Thus, notwithstanding the security and privacy needs, usability is also of critical consideration. Making it harder to use in order to be secure is not secure (either will not be used or be used poorly). Moreover, organizations have various non-compliant desktop, cloud, and phone systems that are in service and people already know how to use. There are other significant limitations in practice, such as non-compliant systems used by partners and customers, and customer support for new applications.

Users Do Not Want Change

If there is any unanimity in what users want, it is that they want to use their systems without change!

Second, users want to be able to switch to cloud or phone if they are not in the office, or if the office system is down. Third, users also want to communicate with their customers and partners without asking them to change. Fourth, users view security as "that which reduces productivity" and so will try to bypass security rather than follow a security process — for example, users will likely close a warning notice without even reading it.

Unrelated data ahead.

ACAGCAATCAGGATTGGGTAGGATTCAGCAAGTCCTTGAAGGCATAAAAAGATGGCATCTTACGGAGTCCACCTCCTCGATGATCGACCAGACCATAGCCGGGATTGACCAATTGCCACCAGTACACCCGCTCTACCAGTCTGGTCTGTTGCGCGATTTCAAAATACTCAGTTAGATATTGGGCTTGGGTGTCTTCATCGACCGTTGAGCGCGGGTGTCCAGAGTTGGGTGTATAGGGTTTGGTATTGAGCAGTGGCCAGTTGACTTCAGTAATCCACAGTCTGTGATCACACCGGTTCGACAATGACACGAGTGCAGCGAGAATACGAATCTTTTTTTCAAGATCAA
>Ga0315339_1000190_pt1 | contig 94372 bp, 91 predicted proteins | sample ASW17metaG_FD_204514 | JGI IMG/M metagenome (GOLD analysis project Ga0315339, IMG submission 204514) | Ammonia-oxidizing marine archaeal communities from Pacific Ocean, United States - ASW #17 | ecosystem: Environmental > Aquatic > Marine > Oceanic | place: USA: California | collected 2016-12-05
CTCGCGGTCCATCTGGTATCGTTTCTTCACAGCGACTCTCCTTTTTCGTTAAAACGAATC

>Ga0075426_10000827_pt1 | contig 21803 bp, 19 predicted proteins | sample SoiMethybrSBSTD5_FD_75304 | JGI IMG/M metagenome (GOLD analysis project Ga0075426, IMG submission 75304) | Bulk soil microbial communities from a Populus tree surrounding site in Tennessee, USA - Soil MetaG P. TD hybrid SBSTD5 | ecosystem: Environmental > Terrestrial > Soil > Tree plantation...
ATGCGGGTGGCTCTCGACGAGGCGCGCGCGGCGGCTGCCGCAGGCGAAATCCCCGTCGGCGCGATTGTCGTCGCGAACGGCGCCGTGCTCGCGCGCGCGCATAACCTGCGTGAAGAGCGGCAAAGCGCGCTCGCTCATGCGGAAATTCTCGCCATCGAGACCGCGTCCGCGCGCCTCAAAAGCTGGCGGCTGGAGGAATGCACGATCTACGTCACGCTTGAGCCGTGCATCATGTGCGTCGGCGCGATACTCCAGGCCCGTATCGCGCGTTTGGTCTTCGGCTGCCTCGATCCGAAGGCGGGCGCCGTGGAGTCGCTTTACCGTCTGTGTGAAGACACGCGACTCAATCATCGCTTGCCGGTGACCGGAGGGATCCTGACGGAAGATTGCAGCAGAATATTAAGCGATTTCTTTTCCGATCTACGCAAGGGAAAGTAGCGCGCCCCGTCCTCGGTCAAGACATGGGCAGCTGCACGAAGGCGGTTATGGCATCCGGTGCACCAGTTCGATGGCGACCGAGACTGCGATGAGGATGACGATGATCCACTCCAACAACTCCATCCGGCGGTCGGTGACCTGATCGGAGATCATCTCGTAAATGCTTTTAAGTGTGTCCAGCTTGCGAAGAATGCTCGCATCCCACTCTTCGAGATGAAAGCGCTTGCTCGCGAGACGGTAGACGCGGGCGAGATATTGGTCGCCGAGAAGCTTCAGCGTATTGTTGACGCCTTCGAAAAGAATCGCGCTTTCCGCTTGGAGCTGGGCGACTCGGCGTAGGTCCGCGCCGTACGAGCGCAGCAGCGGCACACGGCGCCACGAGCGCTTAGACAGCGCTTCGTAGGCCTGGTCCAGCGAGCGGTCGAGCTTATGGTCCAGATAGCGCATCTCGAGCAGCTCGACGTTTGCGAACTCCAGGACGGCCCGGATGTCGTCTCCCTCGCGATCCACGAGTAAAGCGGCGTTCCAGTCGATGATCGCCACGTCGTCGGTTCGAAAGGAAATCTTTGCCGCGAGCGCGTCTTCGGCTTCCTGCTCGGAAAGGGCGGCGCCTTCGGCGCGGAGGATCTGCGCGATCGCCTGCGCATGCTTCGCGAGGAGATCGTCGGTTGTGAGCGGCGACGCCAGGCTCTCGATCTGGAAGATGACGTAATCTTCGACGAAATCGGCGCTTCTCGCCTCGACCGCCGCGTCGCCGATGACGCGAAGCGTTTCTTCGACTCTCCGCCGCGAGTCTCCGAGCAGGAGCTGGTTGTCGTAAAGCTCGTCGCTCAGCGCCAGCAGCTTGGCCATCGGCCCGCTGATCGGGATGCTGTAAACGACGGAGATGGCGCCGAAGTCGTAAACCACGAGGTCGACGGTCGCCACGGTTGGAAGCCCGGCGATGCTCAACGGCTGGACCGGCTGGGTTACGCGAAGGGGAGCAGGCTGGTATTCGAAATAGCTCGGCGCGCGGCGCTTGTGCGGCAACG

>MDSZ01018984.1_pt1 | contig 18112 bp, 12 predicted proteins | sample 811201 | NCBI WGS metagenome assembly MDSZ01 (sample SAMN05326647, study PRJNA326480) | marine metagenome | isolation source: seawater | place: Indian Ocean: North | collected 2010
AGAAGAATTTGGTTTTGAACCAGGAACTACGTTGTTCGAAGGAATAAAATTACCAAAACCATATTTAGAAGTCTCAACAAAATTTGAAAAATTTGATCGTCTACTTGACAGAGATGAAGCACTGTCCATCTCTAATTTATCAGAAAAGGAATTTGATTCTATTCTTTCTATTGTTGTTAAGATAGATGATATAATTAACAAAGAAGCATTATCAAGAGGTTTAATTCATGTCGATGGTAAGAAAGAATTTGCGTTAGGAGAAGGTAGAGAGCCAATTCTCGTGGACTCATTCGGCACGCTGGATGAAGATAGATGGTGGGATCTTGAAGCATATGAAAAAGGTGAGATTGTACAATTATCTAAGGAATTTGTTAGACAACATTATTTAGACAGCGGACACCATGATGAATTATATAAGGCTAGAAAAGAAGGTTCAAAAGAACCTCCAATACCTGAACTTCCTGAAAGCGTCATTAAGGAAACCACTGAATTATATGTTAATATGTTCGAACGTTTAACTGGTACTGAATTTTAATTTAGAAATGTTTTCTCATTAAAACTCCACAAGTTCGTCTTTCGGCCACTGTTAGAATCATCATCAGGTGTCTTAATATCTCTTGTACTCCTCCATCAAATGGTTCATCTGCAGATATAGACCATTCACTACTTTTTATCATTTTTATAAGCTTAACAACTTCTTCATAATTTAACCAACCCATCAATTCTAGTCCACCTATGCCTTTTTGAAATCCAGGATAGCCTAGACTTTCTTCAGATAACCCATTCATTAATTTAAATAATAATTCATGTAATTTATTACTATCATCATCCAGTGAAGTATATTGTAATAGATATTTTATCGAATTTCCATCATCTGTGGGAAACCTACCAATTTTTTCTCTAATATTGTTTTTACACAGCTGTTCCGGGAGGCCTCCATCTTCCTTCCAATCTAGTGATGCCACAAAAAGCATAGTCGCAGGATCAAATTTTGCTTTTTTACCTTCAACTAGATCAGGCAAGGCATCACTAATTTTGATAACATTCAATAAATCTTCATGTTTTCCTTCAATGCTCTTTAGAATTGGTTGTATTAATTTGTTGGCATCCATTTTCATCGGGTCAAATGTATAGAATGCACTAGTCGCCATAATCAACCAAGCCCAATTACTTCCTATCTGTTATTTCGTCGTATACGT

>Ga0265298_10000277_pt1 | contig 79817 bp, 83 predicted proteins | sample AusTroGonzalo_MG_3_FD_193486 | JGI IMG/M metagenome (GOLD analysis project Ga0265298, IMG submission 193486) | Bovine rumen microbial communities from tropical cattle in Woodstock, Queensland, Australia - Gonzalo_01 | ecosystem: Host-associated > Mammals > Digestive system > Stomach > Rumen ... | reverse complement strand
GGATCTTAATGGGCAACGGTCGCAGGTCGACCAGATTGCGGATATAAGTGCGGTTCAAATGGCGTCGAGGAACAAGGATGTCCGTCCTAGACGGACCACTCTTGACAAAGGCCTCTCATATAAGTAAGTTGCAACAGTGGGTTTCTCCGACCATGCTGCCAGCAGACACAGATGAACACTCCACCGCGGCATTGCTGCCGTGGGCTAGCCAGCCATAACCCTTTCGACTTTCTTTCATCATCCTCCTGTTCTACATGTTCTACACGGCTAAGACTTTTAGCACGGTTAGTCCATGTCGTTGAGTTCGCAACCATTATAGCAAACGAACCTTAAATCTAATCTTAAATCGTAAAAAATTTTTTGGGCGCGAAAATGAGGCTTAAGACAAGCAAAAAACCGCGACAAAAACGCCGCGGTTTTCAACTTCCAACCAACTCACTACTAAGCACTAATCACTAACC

The IT challenge today is how to provide the functionality that users want with the security that the organization needs.

The ZSentry Solution

To maximize return on investment, organizations should invest first in areas that support multiple objectives within a diverse spectrum of asymmetric threats. The goal is to effectively enable security and privacy compliance while assuring usability and versatility anywhere, for all systems that people can or already know how to use.

ZSentry is unique in providing these capabilities, through the various Use Options >> that can be used in separate or concurrently, including ZSentry On-Site (desktop Mail clients), ZSentry Cloud (FISMA compliant), ZSentry App (web browsers), ZSentry API (custom services), and ZSentry SMS (secure text messages for phones).

And given that no one is likely to successfully deter, prevent, or preempt every attack, organizations must invest in capabilities to help eliminate or at least mitigate the effects of a potentially catastrophic attack.

ZSentry is unique also in allaying access and data security concerns locally, in the infrastructure, and in the cloud. Each customer's login and data are protected in separate by the Sans Target ZSentry technology, with configurable, encrypted metadata (keys are also protected by the Sans Target ZSentry technology) providing a protected, standards-compliant, unique user experience and feature set for each customer.

This is even more important in the context of "cloud computing" and SaaS (Software as a Service), when user data may be stored in the "cloud". With ZSentry, customer access audit trails and customer data storage can be securely maintained in the "cloud" with encrypted, de-identified numbers, which access keys are provided and secured by the ZSentry technology.

Read more at Use Options >>